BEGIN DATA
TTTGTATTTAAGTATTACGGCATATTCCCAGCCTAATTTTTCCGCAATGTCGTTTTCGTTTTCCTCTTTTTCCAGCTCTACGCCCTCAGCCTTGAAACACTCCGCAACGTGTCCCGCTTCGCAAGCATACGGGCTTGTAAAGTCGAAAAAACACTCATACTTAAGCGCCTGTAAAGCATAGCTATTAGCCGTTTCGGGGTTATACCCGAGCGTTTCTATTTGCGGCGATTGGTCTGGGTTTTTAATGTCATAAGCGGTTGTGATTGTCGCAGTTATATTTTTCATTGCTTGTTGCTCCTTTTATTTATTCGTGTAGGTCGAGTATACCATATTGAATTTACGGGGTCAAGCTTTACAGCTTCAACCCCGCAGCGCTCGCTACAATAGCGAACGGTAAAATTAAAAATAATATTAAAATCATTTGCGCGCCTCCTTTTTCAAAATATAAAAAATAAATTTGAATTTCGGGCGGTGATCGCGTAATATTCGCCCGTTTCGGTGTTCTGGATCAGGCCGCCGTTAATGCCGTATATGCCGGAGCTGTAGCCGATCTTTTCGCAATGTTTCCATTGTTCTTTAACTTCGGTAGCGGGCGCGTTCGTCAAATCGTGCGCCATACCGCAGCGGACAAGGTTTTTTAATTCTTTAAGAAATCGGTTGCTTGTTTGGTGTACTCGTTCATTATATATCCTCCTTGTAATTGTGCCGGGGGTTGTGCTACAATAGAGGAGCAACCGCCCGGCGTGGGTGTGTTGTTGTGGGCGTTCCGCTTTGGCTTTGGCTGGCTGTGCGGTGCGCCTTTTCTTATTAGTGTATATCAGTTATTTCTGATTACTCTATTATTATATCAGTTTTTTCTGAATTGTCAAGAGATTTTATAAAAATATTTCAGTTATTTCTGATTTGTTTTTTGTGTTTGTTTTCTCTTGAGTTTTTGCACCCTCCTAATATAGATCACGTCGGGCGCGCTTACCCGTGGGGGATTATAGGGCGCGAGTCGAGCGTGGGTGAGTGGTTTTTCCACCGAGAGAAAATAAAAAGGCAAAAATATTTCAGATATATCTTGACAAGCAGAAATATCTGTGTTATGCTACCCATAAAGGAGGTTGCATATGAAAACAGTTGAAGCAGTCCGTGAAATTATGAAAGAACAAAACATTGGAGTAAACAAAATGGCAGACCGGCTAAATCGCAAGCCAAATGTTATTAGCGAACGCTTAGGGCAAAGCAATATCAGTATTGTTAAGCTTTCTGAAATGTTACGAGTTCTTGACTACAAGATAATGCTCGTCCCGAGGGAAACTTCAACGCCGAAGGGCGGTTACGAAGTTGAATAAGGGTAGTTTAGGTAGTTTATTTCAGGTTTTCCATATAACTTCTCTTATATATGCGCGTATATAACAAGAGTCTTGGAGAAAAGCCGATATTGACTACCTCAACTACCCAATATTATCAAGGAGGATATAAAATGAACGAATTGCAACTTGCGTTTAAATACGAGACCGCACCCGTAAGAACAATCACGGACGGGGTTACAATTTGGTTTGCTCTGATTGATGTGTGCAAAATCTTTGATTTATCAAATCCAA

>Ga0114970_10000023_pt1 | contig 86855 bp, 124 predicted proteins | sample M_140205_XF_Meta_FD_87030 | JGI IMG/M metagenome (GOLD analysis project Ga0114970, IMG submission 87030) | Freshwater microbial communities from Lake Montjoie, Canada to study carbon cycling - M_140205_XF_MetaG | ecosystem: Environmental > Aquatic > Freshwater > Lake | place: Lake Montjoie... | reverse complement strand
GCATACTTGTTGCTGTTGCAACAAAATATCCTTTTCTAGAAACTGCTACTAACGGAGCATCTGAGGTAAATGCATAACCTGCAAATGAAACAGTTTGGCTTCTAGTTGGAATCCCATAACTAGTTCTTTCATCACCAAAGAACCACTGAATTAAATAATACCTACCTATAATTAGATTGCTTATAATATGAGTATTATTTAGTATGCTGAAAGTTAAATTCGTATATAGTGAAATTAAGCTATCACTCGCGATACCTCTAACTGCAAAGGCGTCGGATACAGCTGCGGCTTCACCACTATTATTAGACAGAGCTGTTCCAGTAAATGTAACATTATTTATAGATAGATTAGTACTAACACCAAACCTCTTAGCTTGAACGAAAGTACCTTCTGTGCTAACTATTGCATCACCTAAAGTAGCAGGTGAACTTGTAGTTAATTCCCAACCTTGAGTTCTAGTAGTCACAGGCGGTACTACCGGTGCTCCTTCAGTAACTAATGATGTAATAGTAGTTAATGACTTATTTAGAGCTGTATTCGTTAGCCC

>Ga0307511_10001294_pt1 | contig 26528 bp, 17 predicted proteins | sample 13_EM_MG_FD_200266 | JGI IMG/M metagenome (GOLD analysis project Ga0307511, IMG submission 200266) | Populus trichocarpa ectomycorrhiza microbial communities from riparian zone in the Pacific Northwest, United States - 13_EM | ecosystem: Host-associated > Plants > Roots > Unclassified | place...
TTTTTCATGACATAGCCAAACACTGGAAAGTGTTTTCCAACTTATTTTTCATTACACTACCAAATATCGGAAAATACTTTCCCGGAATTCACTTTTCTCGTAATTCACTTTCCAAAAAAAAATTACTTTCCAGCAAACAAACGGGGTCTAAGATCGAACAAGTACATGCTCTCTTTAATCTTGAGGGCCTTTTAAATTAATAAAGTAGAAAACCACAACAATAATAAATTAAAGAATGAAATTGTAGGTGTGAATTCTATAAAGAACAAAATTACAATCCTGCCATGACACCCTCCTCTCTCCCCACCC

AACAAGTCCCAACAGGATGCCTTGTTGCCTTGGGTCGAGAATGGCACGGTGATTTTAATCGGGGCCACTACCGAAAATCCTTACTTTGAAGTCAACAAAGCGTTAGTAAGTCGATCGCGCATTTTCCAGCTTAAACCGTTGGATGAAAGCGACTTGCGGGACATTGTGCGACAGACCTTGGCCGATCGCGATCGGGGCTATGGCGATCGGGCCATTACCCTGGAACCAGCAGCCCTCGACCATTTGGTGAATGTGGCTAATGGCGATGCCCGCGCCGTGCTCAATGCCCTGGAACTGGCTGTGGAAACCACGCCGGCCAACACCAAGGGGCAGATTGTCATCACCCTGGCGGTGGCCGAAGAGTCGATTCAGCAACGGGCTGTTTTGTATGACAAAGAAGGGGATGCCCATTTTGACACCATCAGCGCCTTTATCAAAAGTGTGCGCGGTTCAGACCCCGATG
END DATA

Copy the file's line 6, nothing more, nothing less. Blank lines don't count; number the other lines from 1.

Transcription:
AACAAGTCCCAACAGGATGCCTTGTTGCCTTGGGTCGAGAATGGCACGGTGATTTTAATCGGGGCCACTACCGAAAATCCTTACTTTGAAGTCAACAAAGCGTTAGTAAGTCGATCGCGCATTTTCCAGCTTAAACCGTTGGATGAAAGCGACTTGCGGGACATTGTGCGACAGACCTTGGCCGATCGCGATCGGGGCTATGGCGATCGGGCCATTACCCTGGAACCAGCAGCCCTCGACCATTTGGTGAATGTGGCTAATGGCGATGCCCGCGCCGTGCTCAATGCCCTGGAACTGGCTGTGGAAACCACGCCGGCCAACACCAAGGGGCAGATTGTCATCACCCTGGCGGTGGCCGAAGAGTCGATTCAGCAACGGGCTGTTTTGTATGACAAAGAAGGGGATGCCCATTTTGACACCATCAGCGCCTTTATCAAAAGTGTGCGCGGTTCAGACCCCGATG